Autumn is here, and along with colorful leaves, crisp air, and shorter days, it means Virginia’s white-tailed deer will be on the move. With daylight savings time just around the corner, many motorists will be commuting in the dark, increasing the likelihood of their vehicle colliding with a deer.
Fall is the breeding season for deer, and consequently, deer are more active now than at any other time of the year. One-half to two-thirds of all deer/vehicle collisions occur in the months of October, November and December. While less than 2 percent of vehicle fatalities and injuries involve deer collisions in Virginia, hitting a deer can cause considerable damage to both people and property.
Wildlife biologists with DGIF estimate the population of white-tailed deer in the Commonwealth at this time of year to be approximately one million animals. DGIF sets seasons and bag limits and other hunting regulations to manage the deer population. Each year, hunters in Virginia harvest approximately 220,000 deer. Without hunting, white-tailed deer could double their population within five years, due to their rate of reproduction.
As part of its outreach mission, DGIF has worked with the Virginia Department of Education to incorporate advice on avoiding collisions into the driver’s education manual used by thousands of new drivers every year. If you have questions about white-tailed deer or deer behavior, please visit the Department’s website.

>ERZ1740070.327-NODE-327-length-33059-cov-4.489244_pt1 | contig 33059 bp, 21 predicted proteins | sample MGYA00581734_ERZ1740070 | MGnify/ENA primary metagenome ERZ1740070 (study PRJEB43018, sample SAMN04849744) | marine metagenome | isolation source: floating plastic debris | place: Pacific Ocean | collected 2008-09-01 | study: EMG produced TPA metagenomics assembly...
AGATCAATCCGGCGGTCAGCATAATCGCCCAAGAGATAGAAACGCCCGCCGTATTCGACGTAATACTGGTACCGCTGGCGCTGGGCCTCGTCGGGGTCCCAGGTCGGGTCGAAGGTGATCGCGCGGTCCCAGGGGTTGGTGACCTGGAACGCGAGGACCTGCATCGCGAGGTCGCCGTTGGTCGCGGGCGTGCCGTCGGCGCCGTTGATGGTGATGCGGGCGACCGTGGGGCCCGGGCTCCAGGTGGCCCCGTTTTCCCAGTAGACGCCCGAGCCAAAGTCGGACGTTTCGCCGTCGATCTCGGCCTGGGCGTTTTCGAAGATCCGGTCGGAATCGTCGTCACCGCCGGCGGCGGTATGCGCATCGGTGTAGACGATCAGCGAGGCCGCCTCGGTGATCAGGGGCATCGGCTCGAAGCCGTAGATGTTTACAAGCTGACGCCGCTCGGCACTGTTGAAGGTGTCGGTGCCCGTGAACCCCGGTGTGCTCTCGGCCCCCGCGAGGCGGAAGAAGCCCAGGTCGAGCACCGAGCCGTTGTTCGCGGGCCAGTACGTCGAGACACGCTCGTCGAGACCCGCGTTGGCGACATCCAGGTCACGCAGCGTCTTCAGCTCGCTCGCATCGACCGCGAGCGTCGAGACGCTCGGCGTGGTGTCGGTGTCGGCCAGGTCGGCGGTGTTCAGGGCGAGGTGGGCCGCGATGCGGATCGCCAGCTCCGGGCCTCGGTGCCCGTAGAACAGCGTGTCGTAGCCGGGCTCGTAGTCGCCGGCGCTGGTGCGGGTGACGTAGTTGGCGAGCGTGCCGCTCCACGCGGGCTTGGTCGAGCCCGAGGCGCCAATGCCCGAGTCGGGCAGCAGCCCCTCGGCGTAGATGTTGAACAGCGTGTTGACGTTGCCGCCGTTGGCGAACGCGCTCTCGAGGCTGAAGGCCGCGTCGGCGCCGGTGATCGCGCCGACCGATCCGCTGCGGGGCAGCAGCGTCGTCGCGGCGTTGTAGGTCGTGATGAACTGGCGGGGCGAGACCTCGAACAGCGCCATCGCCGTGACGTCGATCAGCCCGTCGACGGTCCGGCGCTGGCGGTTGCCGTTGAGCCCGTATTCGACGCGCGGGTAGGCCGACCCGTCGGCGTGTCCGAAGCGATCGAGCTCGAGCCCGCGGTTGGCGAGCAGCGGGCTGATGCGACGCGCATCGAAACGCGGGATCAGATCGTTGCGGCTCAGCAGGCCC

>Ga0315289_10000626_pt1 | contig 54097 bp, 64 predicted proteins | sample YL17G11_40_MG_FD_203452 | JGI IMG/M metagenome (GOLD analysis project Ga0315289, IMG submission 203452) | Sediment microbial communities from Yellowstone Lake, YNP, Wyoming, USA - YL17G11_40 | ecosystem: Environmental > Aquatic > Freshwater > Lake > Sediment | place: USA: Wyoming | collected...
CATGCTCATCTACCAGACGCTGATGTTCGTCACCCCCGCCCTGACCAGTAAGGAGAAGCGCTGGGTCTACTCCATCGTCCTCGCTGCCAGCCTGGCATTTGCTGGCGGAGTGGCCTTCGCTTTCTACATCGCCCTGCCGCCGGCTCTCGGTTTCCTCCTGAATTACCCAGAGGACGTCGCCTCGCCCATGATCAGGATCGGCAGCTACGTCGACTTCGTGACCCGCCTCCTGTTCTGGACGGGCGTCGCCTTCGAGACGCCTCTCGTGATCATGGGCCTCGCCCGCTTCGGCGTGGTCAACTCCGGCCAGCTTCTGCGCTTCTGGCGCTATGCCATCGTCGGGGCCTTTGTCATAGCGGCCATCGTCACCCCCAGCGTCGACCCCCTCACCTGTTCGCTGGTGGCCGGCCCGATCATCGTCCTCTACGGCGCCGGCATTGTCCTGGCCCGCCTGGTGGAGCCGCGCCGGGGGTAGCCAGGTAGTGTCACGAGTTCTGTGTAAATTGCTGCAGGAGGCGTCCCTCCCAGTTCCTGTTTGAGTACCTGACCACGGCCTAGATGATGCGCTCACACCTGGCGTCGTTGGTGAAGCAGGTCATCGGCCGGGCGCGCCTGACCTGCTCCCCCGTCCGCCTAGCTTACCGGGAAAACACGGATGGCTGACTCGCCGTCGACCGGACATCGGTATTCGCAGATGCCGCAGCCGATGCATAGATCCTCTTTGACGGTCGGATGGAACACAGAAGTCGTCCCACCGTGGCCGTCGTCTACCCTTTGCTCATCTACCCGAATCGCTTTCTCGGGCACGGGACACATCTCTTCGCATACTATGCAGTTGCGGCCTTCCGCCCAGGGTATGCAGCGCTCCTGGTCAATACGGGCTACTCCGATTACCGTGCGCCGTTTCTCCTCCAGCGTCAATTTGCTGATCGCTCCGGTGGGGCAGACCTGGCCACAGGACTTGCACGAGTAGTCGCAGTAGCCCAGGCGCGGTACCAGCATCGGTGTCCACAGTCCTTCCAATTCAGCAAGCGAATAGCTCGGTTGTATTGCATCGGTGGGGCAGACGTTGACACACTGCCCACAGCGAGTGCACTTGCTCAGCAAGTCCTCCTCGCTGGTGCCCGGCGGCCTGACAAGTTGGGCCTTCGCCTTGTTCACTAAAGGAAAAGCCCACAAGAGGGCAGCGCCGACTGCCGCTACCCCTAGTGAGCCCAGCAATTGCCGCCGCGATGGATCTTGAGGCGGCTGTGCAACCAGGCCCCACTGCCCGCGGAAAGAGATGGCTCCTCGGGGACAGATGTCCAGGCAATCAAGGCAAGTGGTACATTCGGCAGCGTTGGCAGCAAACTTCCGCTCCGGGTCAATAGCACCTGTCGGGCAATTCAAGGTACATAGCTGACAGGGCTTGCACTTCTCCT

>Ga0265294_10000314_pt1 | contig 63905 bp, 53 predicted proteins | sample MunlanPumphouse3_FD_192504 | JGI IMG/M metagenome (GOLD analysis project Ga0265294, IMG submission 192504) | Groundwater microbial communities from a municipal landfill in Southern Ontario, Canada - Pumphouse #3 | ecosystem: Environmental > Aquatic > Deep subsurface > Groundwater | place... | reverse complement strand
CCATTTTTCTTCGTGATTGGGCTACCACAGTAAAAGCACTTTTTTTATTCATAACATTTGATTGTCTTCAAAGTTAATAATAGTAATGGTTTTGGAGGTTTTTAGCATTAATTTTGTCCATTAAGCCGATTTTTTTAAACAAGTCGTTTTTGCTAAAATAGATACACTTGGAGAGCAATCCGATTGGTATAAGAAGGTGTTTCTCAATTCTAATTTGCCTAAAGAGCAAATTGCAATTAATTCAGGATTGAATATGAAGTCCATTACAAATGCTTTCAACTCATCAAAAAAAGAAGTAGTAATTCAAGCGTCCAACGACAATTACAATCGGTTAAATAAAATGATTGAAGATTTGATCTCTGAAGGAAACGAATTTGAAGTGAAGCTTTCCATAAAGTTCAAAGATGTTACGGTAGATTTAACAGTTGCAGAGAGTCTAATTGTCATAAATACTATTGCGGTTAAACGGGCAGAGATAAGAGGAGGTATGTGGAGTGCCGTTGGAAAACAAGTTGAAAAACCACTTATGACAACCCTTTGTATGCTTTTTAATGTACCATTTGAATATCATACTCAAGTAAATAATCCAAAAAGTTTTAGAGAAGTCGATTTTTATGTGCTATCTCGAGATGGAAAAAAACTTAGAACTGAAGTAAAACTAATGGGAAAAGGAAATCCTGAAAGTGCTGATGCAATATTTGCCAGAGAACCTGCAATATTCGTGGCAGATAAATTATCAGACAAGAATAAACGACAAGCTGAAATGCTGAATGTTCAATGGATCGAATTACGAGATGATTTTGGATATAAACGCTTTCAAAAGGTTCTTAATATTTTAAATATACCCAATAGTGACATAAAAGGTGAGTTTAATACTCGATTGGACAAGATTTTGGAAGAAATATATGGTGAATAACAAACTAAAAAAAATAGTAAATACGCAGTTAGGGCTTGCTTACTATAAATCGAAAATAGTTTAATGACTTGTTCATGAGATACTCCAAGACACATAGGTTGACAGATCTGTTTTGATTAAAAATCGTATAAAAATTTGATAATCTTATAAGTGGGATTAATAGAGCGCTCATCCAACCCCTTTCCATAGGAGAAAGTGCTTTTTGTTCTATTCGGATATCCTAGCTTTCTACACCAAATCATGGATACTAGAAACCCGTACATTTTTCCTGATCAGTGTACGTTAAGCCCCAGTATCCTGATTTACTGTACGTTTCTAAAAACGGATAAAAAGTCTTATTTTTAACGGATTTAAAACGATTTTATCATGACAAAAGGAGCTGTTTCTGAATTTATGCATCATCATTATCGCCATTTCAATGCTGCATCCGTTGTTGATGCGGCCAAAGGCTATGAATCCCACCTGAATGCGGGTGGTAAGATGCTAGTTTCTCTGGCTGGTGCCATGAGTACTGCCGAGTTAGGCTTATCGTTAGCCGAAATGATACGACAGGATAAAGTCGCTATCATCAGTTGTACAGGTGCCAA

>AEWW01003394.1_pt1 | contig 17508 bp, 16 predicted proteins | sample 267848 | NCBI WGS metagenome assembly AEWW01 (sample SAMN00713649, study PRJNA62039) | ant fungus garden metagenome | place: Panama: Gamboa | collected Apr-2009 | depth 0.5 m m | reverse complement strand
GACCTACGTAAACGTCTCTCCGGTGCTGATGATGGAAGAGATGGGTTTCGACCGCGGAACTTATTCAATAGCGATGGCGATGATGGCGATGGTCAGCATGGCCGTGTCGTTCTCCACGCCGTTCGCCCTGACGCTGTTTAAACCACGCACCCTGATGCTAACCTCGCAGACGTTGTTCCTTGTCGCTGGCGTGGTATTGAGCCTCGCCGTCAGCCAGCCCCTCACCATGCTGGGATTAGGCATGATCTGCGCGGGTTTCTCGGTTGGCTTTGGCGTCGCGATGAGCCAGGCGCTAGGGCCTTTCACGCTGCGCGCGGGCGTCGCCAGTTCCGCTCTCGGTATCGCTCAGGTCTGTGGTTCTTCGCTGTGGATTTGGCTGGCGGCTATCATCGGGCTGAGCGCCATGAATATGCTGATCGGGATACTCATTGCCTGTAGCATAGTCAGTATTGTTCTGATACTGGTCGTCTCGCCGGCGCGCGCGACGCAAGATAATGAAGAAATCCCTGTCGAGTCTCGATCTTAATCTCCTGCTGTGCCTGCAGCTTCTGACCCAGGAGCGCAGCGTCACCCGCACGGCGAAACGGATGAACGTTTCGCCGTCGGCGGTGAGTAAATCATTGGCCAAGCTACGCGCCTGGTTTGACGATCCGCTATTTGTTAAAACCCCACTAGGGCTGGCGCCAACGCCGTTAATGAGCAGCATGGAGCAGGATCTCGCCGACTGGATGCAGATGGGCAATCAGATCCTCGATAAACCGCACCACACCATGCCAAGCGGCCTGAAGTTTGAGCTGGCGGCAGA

The Virginia Department of Game and Inland Fisheries recommend the following tips to drivers to avoid hitting a deer:
- When driving, particularly at night (from dusk to dawn) slow down and be attentive. If you see one deer, likely there will be others. If one deer crosses the road as you approach, others may follow.
- Deer habitually travel the same areas; therefore deer crossing signs have been installed by the Virginia Department of Transportation. Use caution when you see these signs.
- Drivers should apply brakes, even stop if necessary, to avoid hitting a deer, but should never swerve out of the lane to miss a deer. A collision with another vehicle, tree or other object is likely to be more serious than hitting a deer.
- Rely on your caution and your own senses, not deer whistles you can buy for your car. These devices have not been shown to be effective.
- Any person involved in a collision with a deer or bear while driving a motor vehicle, thereby killing the animal, should immediately report the accident to a Conservation Police Officer or other law enforcement officer in the county or city where the accident occurred.
- Drivers who collide with a deer or bear, thereby killing the animal, may keep it for their own use provided that they report the accident to a law enforcement officer where the accident occurred and the officer views the animal and gives the person a possession certificate.